The baseball team was at one time called the Trolley Dodgers (and before that the Bridegrooms; see here) because of the dense network of trolley lines that traversed Brooklyn a century ago, some of which lasted into the 1950s (see photos here). The trolleys pictured above sit forlornly on track between the water and the nineteenth century Red Hook warehouse building that now houses a Fairway market. The two nearest cars, which are of the PCC type actually used in Brooklyn before the last of the Borough's trolley lines shut down, were acquired as surplus from the Boston MTA's "Green Line", but have been repainted to match the color scheme worn by their erstwhile sisters in Brooklyn. The white car at the rear is of German manufacture and is on lease from the City of Oslo.
These cars were acquired by Bob Diamond, whose plan to restore trolley service along the Red Hook waterfront was thwarted by city bureaucracy. You can read the story here.
Update: Topazz says that, if a movie is made about the Red Hook trolley story, I should get the Jeff Goldblum part. I see that Jeff and I are both natives of western Pennsylvania. Nevertheless, he has a lot more hair than I do.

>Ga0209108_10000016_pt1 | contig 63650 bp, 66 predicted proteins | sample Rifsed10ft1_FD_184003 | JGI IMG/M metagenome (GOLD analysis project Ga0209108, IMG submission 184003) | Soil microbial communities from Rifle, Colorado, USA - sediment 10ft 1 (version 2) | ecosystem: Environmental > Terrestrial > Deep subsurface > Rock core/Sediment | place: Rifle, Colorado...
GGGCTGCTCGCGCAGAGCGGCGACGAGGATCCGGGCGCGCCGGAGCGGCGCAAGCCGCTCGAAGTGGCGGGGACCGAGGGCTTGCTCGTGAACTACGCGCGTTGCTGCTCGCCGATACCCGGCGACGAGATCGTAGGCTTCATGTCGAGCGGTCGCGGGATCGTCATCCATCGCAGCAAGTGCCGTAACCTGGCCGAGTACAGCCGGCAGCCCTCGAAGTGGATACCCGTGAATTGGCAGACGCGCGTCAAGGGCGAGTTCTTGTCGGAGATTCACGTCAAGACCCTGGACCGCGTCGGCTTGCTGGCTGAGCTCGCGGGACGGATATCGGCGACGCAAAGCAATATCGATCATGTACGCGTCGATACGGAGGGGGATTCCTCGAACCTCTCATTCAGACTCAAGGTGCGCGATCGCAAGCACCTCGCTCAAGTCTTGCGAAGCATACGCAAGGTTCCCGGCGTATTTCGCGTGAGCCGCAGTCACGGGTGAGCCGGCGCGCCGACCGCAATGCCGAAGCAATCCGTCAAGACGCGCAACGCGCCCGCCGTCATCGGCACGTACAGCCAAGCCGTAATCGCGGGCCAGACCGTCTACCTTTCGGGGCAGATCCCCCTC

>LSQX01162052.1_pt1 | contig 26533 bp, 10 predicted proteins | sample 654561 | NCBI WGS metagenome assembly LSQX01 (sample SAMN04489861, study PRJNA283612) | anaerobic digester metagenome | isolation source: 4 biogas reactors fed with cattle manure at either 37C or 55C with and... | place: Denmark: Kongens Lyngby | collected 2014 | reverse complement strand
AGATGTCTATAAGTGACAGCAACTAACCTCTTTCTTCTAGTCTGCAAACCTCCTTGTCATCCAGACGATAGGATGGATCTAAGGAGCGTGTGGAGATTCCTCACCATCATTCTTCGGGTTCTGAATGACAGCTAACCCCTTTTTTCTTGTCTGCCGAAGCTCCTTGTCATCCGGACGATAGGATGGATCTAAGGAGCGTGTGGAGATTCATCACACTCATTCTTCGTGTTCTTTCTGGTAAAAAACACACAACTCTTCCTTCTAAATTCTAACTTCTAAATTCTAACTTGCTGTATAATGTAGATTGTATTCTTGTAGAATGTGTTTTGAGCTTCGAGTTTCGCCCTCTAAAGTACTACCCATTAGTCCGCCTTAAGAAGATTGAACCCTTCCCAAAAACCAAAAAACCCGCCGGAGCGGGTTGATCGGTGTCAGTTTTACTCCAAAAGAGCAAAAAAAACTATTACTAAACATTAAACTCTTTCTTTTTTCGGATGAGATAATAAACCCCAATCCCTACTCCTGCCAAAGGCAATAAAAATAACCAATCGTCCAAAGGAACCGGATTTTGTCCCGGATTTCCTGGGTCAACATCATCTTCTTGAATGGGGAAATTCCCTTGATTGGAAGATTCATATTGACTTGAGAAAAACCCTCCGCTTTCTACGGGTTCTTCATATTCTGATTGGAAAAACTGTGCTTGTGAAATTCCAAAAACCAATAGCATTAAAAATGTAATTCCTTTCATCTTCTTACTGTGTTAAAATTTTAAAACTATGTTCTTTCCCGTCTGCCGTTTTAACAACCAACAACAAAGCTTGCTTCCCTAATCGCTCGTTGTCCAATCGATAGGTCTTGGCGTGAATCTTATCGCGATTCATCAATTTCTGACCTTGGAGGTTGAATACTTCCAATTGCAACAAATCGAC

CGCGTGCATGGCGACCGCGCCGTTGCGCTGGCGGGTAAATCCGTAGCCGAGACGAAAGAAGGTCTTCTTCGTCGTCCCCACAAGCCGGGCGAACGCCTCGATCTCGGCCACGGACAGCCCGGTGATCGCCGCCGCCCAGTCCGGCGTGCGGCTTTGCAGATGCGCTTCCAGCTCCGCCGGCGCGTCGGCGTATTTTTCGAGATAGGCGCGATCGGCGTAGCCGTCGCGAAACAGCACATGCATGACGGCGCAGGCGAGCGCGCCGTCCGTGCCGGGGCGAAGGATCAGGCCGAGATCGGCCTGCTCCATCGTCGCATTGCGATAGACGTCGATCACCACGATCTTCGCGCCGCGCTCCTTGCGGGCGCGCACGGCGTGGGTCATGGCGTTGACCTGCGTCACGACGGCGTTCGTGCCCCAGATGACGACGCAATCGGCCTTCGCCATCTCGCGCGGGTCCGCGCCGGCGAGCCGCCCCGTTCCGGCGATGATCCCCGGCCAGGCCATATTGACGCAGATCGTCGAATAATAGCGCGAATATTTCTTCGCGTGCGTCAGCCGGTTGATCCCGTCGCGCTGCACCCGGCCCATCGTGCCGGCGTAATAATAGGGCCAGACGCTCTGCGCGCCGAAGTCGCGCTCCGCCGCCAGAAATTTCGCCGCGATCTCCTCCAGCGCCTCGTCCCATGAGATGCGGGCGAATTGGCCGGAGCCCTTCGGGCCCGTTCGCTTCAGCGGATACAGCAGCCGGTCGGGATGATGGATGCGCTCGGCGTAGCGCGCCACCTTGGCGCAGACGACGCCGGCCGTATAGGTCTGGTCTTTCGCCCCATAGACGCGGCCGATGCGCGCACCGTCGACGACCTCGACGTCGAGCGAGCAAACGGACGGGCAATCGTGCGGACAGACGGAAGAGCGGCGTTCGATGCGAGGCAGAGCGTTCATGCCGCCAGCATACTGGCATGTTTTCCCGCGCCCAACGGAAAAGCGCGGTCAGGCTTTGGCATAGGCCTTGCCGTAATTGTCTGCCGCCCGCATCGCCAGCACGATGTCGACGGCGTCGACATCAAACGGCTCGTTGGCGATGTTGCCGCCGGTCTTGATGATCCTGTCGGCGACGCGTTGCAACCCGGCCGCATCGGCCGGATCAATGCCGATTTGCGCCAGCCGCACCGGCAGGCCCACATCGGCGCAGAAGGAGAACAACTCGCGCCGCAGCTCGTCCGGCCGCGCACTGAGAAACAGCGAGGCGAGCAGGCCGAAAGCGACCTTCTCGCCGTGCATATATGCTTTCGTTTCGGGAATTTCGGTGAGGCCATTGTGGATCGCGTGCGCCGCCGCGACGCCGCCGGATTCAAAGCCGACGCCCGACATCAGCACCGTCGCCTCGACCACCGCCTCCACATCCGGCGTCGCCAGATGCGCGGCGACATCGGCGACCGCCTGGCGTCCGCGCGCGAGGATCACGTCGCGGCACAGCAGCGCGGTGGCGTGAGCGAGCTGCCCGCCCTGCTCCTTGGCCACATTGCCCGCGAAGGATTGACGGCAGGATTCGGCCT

Saturday, April 28, 2007
To whoever got here via a Google search for "sea level rise and Brooklyn Heights Promenade": believe me, if all the arctic and antarctic ice were to melt, the Promenade would still be above water.
This isn't to say we're not concerned about climate change here. After all, most of us work in lower Manhattan, which lies much closer to sea level. Moreover, we'd hate to lose the piers that will support much of the new park planned below the Promenade.
Incidentally, the Heights are a product of the last Ice Age. We sit on the lower boundary of the continental glacier at its maximum extent, and the high ground consists of debris pushed southward by the glacier as it grew, then left behind as it melted.